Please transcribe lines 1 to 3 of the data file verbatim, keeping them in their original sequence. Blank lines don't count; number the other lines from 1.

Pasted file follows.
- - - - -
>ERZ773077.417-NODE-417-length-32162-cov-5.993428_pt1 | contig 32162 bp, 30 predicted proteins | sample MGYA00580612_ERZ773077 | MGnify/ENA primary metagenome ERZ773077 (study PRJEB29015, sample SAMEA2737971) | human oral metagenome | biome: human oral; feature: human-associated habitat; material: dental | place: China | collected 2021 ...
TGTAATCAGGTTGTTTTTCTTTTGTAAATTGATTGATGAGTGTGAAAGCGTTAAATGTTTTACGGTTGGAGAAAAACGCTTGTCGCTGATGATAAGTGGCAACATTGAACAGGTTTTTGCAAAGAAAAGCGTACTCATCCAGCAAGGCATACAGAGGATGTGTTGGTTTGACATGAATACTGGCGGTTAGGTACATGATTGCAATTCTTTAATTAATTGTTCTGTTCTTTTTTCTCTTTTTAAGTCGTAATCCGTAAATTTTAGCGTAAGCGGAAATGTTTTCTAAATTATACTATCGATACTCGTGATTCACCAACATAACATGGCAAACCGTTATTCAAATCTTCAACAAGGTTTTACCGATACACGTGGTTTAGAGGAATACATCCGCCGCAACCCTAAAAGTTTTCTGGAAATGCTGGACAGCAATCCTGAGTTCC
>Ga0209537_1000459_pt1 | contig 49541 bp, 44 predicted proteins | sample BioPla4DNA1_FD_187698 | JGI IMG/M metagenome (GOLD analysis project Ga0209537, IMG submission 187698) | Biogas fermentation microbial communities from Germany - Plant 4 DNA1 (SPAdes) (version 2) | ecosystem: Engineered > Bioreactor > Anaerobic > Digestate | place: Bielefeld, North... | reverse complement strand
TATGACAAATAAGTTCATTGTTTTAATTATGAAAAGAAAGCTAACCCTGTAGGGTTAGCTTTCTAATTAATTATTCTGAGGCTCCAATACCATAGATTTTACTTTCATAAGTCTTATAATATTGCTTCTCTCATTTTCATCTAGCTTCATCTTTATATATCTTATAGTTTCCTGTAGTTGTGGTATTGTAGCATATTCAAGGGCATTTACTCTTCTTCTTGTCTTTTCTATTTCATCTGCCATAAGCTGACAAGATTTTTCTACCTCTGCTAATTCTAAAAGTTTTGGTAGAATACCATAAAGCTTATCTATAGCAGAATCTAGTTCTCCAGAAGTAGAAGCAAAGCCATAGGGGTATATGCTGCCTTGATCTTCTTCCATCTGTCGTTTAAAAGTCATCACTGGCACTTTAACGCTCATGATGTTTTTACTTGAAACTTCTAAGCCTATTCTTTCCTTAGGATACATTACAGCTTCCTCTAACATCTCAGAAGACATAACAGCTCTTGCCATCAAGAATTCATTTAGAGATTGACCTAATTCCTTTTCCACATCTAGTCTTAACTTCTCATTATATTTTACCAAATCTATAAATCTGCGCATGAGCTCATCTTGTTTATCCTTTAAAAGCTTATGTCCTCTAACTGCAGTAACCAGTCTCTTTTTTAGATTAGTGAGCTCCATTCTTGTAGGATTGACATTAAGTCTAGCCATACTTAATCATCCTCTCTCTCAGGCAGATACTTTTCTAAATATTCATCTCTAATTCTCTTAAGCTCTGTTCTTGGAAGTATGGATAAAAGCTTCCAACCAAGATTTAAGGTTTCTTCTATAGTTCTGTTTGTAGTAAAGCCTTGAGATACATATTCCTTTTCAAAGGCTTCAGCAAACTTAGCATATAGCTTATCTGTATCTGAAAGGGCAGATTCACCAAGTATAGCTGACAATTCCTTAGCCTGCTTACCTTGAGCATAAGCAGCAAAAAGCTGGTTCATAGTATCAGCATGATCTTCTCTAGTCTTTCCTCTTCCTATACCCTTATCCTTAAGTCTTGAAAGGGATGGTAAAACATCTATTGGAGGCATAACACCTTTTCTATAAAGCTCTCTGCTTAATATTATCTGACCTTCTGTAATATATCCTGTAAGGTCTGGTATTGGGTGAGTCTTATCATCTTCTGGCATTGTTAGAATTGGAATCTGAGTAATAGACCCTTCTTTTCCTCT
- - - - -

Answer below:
>ERZ773077.417-NODE-417-length-32162-cov-5.993428_pt1 | contig 32162 bp, 30 predicted proteins | sample MGYA00580612_ERZ773077 | MGnify/ENA primary metagenome ERZ773077 (study PRJEB29015, sample SAMEA2737971) | human oral metagenome | biome: human oral; feature: human-associated habitat; material: dental | place: China | collected 2021 ...
TGTAATCAGGTTGTTTTTCTTTTGTAAATTGATTGATGAGTGTGAAAGCGTTAAATGTTTTACGGTTGGAGAAAAACGCTTGTCGCTGATGATAAGTGGCAACATTGAACAGGTTTTTGCAAAGAAAAGCGTACTCATCCAGCAAGGCATACAGAGGATGTGTTGGTTTGACATGAATACTGGCGGTTAGGTACATGATTGCAATTCTTTAATTAATTGTTCTGTTCTTTTTTCTCTTTTTAAGTCGTAATCCGTAAATTTTAGCGTAAGCGGAAATGTTTTCTAAATTATACTATCGATACTCGTGATTCACCAACATAACATGGCAAACCGTTATTCAAATCTTCAACAAGGTTTTACCGATACACGTGGTTTAGAGGAATACATCCGCCGCAACCCTAAAAGTTTTCTGGAAATGCTGGACAGCAATCCTGAGTTCC
>Ga0209537_1000459_pt1 | contig 49541 bp, 44 predicted proteins | sample BioPla4DNA1_FD_187698 | JGI IMG/M metagenome (GOLD analysis project Ga0209537, IMG submission 187698) | Biogas fermentation microbial communities from Germany - Plant 4 DNA1 (SPAdes) (version 2) | ecosystem: Engineered > Bioreactor > Anaerobic > Digestate | place: Bielefeld, North... | reverse complement strand